Washington Nationals v New York Mets

2013 Preview: New York Mets


Between now and Opening Day, HardballTalk will take a look at each of baseball’s 30 teams, asking the key questions, the not-so-key questions, and generally breaking down their chances for the 2013 season. Up next: The New York Mets.

The Big Question: Can David Wright carry the Mets to .500?

The Mets are in a transition period. The outfield is thin, the bullpen is thin, the starting rotation is a combination of young arms and injury-prone veterans, and the infield aside from David Wright is lacking. Here’s how good Wright was compared to the rest of his teammates last year: according to FanGraphs, he was worth a team-best 7.8 Wins Above Replacement. The next-best on offense? Ruben Tejada at 2.1. Among pitchers, only the now-departed R.A. Dickey challenged at 4.6.

Having added very little via free agency during the off-season, the Mets are hoping a young core can make steady progress while the veterans stay healthy and avoid pitfalls. They have already dealt with their first bit of adversity when closer Frank Francisco’s elbow started bothering him. Though he may be ready by Opening Day, 28-year-old Bobby Parnell with 17 career saves will take over the ninth inning in his stead.

25-year-old first baseman Ike Davis disappointed last season, finishing with a .227 average and .308 on-base percentage despite 32 home runs. Soon-to-be 24-year-old Matt Harvey is expected to improve on ten impressive starts in his first taste of MLB action last year, when he posted a 2.73 ERA and averaged nearly 11 strikeouts per nine innings. Center fielder Kirk Nieuwenhuis will need to recapture his April magic from last year, when he hit .325.

On the flip side, they will need veterans Johan Santana (back), Shaun Marcum (elbow), and Francisco to stay healthy. But even if everything goes right, it’s hard to see them finishing above .500, though stranger things have happened.

What else is going on? 

  • Johan Santana had some issues with the Mets not too long ago, but those have apparently been settled. GM Sandy Alderson criticized the lefty for not arriving to camp “in pitching shape”. That upset Santana, who threw unscheduled from a mound a day later. Andy Martino of the New York Daily News described Santana’s anger as “palpable”. While one would hope these issues are put to bed forever, you never know what may rise to the surface should the Mets or Santana specifically get off to a slow start.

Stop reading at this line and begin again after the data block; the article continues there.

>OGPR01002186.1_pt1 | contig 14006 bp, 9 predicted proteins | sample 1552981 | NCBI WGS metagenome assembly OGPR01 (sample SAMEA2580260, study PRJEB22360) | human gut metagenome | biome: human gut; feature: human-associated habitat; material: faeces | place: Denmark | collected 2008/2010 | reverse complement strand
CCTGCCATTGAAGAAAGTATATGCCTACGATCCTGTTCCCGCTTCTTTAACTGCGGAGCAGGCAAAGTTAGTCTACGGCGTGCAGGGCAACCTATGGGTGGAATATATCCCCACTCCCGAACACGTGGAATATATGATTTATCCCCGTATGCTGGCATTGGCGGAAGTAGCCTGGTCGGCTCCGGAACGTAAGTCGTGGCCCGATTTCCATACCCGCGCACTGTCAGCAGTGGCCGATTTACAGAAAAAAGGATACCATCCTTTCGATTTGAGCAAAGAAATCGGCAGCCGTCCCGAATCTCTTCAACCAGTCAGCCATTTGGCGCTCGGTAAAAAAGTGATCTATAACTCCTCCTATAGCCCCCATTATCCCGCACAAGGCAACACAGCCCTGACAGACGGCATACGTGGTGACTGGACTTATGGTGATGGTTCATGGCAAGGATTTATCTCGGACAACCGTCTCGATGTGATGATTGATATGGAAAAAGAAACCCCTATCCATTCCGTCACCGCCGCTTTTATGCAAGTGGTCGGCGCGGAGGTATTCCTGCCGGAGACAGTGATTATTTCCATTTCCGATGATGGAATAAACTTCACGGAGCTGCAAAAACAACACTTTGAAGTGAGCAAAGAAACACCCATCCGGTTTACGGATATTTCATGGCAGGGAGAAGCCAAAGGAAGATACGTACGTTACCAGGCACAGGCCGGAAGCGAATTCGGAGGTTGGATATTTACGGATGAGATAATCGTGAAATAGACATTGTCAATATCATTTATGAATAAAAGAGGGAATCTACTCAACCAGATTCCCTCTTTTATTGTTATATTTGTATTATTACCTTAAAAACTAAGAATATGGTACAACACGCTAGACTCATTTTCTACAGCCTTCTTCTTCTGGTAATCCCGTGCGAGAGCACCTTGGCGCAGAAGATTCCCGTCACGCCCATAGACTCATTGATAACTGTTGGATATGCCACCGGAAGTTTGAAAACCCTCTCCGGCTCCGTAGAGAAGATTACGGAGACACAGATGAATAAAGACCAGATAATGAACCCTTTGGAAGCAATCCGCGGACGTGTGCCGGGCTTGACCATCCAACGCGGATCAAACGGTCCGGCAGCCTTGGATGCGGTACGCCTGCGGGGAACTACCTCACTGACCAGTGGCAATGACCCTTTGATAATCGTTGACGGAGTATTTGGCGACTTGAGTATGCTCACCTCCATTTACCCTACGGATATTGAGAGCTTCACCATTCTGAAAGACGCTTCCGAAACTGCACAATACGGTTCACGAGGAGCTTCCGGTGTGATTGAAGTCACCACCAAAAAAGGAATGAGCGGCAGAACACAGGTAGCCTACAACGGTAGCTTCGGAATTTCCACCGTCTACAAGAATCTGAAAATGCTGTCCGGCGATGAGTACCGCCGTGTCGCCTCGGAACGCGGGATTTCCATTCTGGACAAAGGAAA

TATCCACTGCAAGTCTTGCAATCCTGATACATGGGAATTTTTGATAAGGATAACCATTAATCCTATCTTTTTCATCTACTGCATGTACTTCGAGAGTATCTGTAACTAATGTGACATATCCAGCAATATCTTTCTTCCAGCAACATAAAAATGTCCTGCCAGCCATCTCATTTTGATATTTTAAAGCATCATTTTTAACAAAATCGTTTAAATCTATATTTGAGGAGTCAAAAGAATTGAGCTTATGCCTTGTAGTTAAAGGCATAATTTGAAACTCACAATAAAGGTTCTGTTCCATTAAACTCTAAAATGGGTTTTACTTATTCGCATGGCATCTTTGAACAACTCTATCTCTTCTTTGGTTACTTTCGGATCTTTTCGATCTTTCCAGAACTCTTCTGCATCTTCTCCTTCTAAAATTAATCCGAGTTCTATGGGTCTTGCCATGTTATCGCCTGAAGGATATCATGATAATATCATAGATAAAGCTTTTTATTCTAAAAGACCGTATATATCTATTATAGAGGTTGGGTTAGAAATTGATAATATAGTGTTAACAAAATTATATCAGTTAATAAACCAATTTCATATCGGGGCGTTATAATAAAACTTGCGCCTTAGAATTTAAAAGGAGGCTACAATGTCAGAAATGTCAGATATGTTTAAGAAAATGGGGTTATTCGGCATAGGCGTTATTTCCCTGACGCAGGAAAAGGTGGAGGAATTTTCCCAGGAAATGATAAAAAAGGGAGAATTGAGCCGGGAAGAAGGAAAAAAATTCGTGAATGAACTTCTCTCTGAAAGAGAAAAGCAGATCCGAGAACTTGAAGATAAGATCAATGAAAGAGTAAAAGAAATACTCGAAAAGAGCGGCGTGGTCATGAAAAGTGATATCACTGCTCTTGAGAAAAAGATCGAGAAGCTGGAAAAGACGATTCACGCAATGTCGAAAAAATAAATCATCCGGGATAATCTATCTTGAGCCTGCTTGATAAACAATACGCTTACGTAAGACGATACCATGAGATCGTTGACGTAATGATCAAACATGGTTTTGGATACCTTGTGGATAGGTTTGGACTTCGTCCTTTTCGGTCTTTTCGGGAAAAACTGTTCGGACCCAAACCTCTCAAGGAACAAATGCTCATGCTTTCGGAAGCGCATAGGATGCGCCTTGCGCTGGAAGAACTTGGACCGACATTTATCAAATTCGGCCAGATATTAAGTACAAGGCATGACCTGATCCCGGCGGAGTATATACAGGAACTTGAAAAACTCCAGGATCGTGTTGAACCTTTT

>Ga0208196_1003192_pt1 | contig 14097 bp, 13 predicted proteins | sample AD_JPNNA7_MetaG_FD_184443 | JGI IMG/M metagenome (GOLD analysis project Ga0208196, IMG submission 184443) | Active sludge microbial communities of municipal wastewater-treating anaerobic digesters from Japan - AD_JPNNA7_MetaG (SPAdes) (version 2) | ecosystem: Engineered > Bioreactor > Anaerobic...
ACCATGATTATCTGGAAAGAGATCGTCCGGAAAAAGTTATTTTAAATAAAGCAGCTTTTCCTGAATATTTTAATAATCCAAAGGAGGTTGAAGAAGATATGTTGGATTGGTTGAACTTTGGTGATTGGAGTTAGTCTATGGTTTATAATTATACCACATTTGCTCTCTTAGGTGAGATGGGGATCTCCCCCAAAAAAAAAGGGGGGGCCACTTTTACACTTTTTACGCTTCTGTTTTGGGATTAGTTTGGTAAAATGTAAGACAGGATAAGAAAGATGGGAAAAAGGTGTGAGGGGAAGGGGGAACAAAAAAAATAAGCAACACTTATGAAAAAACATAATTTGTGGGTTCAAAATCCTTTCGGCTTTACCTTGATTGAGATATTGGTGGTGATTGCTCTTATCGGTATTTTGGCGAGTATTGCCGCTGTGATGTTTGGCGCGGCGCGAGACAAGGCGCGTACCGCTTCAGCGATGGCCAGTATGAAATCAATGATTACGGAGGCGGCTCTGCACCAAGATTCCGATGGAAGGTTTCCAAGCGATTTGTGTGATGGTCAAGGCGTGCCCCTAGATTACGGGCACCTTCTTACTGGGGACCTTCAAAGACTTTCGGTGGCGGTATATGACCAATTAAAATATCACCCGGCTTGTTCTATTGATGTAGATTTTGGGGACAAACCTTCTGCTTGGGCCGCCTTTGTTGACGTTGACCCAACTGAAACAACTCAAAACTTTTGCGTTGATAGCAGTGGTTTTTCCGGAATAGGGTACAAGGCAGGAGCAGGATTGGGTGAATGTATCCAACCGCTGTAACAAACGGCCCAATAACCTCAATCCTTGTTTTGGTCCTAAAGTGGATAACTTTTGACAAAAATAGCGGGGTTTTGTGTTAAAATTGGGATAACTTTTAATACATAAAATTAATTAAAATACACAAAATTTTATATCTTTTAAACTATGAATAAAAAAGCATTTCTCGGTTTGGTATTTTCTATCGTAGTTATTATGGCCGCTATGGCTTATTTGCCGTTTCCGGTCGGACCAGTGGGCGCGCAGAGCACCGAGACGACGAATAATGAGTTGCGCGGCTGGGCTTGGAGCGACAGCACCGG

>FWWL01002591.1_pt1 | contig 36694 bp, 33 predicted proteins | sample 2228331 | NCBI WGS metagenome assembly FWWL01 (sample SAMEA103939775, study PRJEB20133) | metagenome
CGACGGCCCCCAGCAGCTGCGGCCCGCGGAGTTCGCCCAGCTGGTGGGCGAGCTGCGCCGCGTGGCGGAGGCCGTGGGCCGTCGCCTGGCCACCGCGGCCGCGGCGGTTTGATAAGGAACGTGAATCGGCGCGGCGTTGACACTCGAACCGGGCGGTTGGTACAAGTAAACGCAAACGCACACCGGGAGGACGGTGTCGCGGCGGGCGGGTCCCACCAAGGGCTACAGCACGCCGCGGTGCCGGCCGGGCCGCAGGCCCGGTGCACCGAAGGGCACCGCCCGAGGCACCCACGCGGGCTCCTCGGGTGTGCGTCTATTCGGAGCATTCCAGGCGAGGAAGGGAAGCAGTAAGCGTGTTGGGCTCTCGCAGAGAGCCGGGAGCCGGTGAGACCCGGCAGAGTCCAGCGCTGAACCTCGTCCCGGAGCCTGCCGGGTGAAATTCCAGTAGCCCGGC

• David Wright has been on fire during the World Baseball Classic for Team USA. In 17 at-bats, the third baseman has seven hits including one home run (a grand slam) and ten RBI, a good harbinger for the upcoming regular season. Despite having his best season since 2008, Wright finished sixth in NL MVP voting but it would surprise no one if he went home with some hardware after the 2013 season.
  • You might see prospect Zack Wheeler at some point during the season, most likely as a September call-up when rosters expand. Acquired from the San Francisco Giants in the Carlos Beltran trade, Wheeler posted a 3.26 ERA in 149 innings spent between Double-A Binghamton and Triple-A Buffalo, mostly in Double-A. Baseball America rated him the #11 overall prospect heading into this season, so you can imagine the excitement Mets have with a future rotation that may include  him and Matt Harvey.
  • The Mets moved in the fences after the 2011 season, hoping to inspire more offense, but it didn’t seem to work. Their collective .726 home OPS in 2011 dropped to .679 last year. It could have been a fluke, but I don’t think Citi Field’s dimensions are at the root of their offensive issues.

Prediction: Fourth place, National League East.

Joe Girardi is not a fan of Game 162 scheduling

Joe Girardi
Getty Images

The Yankees fell behind early to the Orioles on Sunday afternoon, a day after dropping both ends of Saturday’s doubleheader. Their game, as did every other game on Sunday with the exception of the Braves-Cardinals doubleheader, started at 3:05 or 3:10 EDT, a change Major League Baseball recently made to create fairness on the final day of the season.

Girardi is not a fan. Per the Associated Press:

It was cloudy at Camden Yards at 3:05 p.m., but late-afternoon games often make it difficult for batters to see pitches.

Girardi said, “Here’s the thing that bothers me: If it’s a sunny day you’re playing in shadows.”

He added, “If it’s the most important game of the year to get in, I don’t think that’s right.”

Understanding the idea is for every team to play at the same time, Girardi said, “Then play all night games.”

One wonders if MLB had scheduled Sunday’s slate of games for the night, if Girardi would have instead complained about batters losing fly balls in the stadium lights. Furthermore, both teams have to play in the same conditions.

Video: Ichiro Suzuki pitches an inning for the Marlins

Ichiro Suzuki
AP Photo

Marlins outfielder Ichiro Suzuki was given an opportunity to play a new position in Sunday’s series finale against the Phillies. After the Phillies rallied to take a 6-2 lead in the seventh, the Marlins let Suzuki take the hill in the eighth. And, in news that surprises no one, he was impressive.

Though Suzuki gave up a run on two hits, he flashed a fastball that hit the mid-80’s and a breaking ball with some bite.

Suzuki, who turns 42 years old later this month, is 65 hits of 3,000 in his major league career. The Marlins are interested in bringing him back in 2016.